• Representative Earl Blumenauer — A Democrat representing Portland, Oregon, Representative Blumenauer—another nationally renowned Congressional Bike Caucus member and founder of the Bike Caucus—sits on the House Select Committee on Energy Independence and Global Warming.
• Representative Peter DeFazio — Another Oregon Democrat, and yet another member of the Congressional Bike Caucus, Representative DeFazio is a senior member of the House Transportation and Infrastructure Committee.
• Governor Ed Rendell — The Governor of Pennsylvania.
• Jane Garvey — The head of the Federal Aviation Administration from 1997 to 2002.
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Biking Elsewhere"Truly optimal traffic safety policies require changing the way we think about, evaluate and implement traffic safety. Transportation policies that stimulate increased driving are likely to increase traffic risk, while mobility management strategies that reduce total vehicle travel and encourage shifts to alternative modes are likely to increase traffic safety. The new paradigm greatly expands the range of traffic safety strategies, including improvements to alternative modes, pricing reforms, and smart growth land use policies. It also requires considering co-benefits, since mobility management strategies can also help solve other problems, such as traffic and parking congestion, pollution emissions, excessive consumer costs, inadequate mobility for non-drivers, and inadequate public fitness and health..."
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Biking Elsewhereby Mark Plotz - NCBW Program Manager

Yesterday, as I was searching for statistics on the websites of NHTSA, BTS, and FHWA for use in a CenterLines story, I came across the Secretary of Transportation's latest press release (<a href=""></a>;). The news is that Americans drove less in FY2008 and, as a result, the Highway Trust Fund revenue will come up at least $3 billion short in FY2008. For me this was fantastic news because this was irrefutable proof that the non driving public was directly subsidizing the driving public. Or, to put it in terms the Secretary could understand: Bridges don't fall down because bicycle paths are built; bicyclists' taxes are building and maintaining those bridges.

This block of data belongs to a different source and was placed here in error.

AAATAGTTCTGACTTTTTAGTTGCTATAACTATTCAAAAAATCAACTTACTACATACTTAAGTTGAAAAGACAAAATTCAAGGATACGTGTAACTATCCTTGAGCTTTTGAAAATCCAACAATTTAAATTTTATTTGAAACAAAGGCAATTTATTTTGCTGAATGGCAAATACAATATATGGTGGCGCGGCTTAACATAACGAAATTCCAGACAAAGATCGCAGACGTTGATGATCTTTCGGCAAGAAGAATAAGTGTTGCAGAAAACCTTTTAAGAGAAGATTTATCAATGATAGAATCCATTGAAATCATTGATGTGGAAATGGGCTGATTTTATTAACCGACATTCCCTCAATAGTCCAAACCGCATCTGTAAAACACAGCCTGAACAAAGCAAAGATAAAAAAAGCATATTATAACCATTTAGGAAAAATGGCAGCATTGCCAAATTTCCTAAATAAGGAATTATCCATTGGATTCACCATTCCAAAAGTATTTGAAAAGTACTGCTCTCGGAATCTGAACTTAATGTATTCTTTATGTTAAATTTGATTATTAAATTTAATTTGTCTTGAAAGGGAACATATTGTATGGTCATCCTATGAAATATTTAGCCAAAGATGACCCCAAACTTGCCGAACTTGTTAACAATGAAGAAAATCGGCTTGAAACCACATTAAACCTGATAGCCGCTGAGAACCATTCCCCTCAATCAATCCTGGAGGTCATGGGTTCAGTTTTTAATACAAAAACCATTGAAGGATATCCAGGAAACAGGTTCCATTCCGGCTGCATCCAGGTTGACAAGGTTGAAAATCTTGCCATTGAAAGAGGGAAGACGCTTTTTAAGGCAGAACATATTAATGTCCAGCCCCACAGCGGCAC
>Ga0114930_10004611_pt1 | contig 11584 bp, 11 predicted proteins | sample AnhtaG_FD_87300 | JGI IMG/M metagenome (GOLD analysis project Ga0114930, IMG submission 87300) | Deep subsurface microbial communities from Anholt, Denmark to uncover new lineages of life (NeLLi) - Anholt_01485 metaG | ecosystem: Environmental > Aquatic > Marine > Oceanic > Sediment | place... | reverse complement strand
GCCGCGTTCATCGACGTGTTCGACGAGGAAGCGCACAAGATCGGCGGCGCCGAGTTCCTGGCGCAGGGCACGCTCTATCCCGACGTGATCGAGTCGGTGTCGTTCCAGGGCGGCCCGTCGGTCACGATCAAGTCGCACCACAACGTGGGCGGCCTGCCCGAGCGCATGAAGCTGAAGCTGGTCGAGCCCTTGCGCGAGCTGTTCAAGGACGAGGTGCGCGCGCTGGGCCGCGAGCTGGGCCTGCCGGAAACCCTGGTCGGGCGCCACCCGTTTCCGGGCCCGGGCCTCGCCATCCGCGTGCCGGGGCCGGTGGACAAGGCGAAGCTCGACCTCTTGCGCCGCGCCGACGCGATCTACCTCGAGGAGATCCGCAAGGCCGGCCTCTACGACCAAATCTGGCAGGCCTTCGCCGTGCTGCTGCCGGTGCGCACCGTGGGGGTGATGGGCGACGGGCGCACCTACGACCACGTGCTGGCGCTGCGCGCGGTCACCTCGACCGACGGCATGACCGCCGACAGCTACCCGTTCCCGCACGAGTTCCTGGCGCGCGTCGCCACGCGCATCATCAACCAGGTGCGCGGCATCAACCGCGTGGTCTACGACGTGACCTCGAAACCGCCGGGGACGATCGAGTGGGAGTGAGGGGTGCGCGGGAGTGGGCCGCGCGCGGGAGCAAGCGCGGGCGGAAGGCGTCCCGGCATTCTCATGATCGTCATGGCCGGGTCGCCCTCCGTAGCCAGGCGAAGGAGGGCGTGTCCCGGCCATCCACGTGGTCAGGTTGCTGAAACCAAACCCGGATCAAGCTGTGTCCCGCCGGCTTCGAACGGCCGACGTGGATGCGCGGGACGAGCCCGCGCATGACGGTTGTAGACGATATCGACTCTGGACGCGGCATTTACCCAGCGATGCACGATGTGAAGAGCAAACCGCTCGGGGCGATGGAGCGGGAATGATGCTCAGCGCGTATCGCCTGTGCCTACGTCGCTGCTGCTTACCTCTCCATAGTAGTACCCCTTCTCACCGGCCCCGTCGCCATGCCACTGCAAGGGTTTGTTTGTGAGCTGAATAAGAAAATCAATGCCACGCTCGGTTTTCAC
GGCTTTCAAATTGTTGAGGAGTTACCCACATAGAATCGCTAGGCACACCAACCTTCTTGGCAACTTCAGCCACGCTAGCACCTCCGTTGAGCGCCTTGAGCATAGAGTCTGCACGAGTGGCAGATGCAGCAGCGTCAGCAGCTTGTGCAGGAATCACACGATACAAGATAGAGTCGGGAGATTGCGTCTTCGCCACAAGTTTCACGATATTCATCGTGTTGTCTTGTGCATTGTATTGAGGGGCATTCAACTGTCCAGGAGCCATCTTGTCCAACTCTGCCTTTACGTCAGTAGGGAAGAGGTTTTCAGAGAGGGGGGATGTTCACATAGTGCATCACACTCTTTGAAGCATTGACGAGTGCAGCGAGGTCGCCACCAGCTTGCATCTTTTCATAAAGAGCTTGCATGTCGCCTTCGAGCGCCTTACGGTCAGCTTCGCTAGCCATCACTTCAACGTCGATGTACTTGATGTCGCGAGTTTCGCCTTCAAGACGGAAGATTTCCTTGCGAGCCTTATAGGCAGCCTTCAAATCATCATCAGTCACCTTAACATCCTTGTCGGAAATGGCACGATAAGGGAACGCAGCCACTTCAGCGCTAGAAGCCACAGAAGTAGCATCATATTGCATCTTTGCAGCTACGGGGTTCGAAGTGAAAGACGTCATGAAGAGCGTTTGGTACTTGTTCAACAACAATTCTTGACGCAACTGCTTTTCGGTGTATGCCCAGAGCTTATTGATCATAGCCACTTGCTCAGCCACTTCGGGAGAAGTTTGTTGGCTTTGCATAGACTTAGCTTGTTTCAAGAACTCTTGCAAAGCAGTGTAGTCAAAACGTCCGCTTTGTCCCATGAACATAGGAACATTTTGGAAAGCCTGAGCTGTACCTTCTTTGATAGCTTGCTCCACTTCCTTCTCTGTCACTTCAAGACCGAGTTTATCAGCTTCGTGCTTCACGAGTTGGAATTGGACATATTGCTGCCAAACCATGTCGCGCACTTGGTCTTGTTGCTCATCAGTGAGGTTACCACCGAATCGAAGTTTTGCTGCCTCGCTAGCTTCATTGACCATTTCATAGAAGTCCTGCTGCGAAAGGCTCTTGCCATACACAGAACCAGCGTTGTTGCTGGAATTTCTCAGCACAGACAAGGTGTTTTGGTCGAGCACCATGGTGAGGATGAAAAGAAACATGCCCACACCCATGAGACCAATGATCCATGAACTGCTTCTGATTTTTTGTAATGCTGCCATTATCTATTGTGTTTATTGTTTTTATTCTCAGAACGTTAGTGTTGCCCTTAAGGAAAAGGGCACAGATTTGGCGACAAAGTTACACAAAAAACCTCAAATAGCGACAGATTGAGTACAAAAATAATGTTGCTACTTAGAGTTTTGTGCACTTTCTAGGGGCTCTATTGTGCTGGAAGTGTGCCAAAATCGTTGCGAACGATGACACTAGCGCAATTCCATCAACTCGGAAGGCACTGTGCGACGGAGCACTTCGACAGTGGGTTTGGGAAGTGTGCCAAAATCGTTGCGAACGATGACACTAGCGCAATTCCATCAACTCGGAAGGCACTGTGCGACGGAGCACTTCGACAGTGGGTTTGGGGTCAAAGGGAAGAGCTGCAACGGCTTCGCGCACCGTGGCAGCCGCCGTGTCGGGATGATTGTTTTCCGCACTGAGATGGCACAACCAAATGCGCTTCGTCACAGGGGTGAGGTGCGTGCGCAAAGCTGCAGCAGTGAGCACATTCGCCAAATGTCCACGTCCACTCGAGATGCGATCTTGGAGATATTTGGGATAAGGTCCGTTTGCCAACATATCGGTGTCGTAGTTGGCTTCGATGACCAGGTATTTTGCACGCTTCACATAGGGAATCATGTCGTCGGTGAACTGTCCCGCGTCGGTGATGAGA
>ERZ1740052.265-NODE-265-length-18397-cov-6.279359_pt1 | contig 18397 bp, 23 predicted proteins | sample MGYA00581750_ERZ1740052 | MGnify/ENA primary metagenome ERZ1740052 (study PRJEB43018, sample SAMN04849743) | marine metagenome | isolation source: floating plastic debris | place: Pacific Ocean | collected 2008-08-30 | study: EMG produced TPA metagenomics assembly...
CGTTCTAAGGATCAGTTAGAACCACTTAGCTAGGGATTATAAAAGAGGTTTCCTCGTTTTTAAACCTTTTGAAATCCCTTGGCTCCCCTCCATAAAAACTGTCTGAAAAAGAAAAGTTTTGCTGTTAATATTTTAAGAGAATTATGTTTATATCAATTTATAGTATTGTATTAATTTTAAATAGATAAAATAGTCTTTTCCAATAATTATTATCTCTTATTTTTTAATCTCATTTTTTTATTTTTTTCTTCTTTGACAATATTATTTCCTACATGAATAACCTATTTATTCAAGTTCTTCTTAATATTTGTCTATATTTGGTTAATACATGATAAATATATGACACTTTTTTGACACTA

Before I prematurely gave thanks, I read on:
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Future Professional Development Webinars

Biking ElsewhereThe Professional Development Webinar Series is co-hosted by the National Center for Bicycling &amp; Walking, Association of Pedestrian and Bicycle Professionals, (APBP), and Cullbridge Communications.

Webinars in the Professional Development Series are scheduled for the third Wednesday of each month, from 3p.m. to 4p.m., Eastern Time.

Upcoming webinar topics and presenters include:

December 17th, 2008 – Bring Smart Trips Home: Linda Ginenthal, City of Portland, Oregon, and Jessica Roberts, Alta Planning + Design. Register now at this page: <a href=""></a>;

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Maryland should adopt the Idaho stop law.

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The state should support what kind of bicycle facilities?